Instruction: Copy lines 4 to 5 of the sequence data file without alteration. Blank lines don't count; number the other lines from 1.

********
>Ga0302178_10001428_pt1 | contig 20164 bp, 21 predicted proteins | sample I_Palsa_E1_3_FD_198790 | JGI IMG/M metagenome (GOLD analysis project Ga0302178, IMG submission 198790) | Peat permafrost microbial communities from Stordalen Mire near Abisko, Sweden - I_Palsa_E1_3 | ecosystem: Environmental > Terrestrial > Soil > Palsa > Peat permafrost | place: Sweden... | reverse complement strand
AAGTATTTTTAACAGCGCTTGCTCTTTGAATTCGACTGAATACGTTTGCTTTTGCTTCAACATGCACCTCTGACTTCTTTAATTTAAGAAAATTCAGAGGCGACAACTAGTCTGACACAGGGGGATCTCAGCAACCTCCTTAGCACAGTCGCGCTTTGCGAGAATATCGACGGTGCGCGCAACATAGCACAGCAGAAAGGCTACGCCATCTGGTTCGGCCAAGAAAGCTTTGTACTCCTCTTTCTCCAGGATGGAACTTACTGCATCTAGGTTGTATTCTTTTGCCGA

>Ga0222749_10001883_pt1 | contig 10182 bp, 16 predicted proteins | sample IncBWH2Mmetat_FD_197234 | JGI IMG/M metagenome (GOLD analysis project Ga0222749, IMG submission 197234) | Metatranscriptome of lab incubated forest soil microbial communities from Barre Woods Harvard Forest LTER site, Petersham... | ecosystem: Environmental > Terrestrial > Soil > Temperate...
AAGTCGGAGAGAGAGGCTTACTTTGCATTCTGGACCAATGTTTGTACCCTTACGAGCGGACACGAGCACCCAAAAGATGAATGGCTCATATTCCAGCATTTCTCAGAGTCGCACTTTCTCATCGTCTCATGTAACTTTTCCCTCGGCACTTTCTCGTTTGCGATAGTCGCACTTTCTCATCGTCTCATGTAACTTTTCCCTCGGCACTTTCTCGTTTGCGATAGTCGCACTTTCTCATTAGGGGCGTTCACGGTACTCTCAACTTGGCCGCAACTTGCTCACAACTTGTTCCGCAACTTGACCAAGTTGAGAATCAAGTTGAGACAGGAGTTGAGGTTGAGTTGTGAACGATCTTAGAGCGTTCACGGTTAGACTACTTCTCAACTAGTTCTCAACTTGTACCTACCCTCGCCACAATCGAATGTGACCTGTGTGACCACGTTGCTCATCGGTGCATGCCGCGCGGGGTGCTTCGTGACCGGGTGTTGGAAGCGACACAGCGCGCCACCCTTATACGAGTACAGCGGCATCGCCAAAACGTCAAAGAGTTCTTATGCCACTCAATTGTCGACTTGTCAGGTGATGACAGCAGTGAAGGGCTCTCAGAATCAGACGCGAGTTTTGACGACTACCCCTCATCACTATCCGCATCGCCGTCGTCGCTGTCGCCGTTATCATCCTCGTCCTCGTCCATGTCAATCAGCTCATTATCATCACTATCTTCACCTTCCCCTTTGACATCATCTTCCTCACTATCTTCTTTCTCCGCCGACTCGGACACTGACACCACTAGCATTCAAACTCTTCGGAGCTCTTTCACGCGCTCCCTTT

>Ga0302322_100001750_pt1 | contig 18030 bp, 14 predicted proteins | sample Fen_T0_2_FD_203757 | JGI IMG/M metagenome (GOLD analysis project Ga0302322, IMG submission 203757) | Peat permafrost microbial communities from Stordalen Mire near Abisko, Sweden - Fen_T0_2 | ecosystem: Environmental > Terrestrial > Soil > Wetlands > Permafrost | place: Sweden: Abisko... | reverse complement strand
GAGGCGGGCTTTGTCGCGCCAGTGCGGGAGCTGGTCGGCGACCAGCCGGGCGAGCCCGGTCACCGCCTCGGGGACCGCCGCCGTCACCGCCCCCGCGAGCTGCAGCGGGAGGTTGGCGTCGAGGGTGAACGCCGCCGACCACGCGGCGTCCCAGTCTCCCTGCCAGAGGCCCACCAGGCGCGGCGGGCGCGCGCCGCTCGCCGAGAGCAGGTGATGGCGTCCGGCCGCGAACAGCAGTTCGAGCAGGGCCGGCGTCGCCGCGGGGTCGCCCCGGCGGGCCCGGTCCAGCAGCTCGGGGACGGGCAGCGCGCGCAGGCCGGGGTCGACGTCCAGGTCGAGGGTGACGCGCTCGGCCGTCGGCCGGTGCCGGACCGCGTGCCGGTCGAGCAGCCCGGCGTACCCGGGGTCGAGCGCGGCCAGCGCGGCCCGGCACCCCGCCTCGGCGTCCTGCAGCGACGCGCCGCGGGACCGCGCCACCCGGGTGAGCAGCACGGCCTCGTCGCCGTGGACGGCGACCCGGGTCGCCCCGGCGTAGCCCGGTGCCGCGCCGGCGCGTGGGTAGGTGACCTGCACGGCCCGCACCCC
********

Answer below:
AAGTCGGAGAGAGAGGCTTACTTTGCATTCTGGACCAATGTTTGTACCCTTACGAGCGGACACGAGCACCCAAAAGATGAATGGCTCATATTCCAGCATTTCTCAGAGTCGCACTTTCTCATCGTCTCATGTAACTTTTCCCTCGGCACTTTCTCGTTTGCGATAGTCGCACTTTCTCATCGTCTCATGTAACTTTTCCCTCGGCACTTTCTCGTTTGCGATAGTCGCACTTTCTCATTAGGGGCGTTCACGGTACTCTCAACTTGGCCGCAACTTGCTCACAACTTGTTCCGCAACTTGACCAAGTTGAGAATCAAGTTGAGACAGGAGTTGAGGTTGAGTTGTGAACGATCTTAGAGCGTTCACGGTTAGACTACTTCTCAACTAGTTCTCAACTTGTACCTACCCTCGCCACAATCGAATGTGACCTGTGTGACCACGTTGCTCATCGGTGCATGCCGCGCGGGGTGCTTCGTGACCGGGTGTTGGAAGCGACACAGCGCGCCACCCTTATACGAGTACAGCGGCATCGCCAAAACGTCAAAGAGTTCTTATGCCACTCAATTGTCGACTTGTCAGGTGATGACAGCAGTGAAGGGCTCTCAGAATCAGACGCGAGTTTTGACGACTACCCCTCATCACTATCCGCATCGCCGTCGTCGCTGTCGCCGTTATCATCCTCGTCCTCGTCCATGTCAATCAGCTCATTATCATCACTATCTTCACCTTCCCCTTTGACATCATCTTCCTCACTATCTTCTTTCTCCGCCGACTCGGACACTGACACCACTAGCATTCAAACTCTTCGGAGCTCTTTCACGCGCTCCCTTT

>Ga0302322_100001750_pt1 | contig 18030 bp, 14 predicted proteins | sample Fen_T0_2_FD_203757 | JGI IMG/M metagenome (GOLD analysis project Ga0302322, IMG submission 203757) | Peat permafrost microbial communities from Stordalen Mire near Abisko, Sweden - Fen_T0_2 | ecosystem: Environmental > Terrestrial > Soil > Wetlands > Permafrost | place: Sweden: Abisko... | reverse complement strand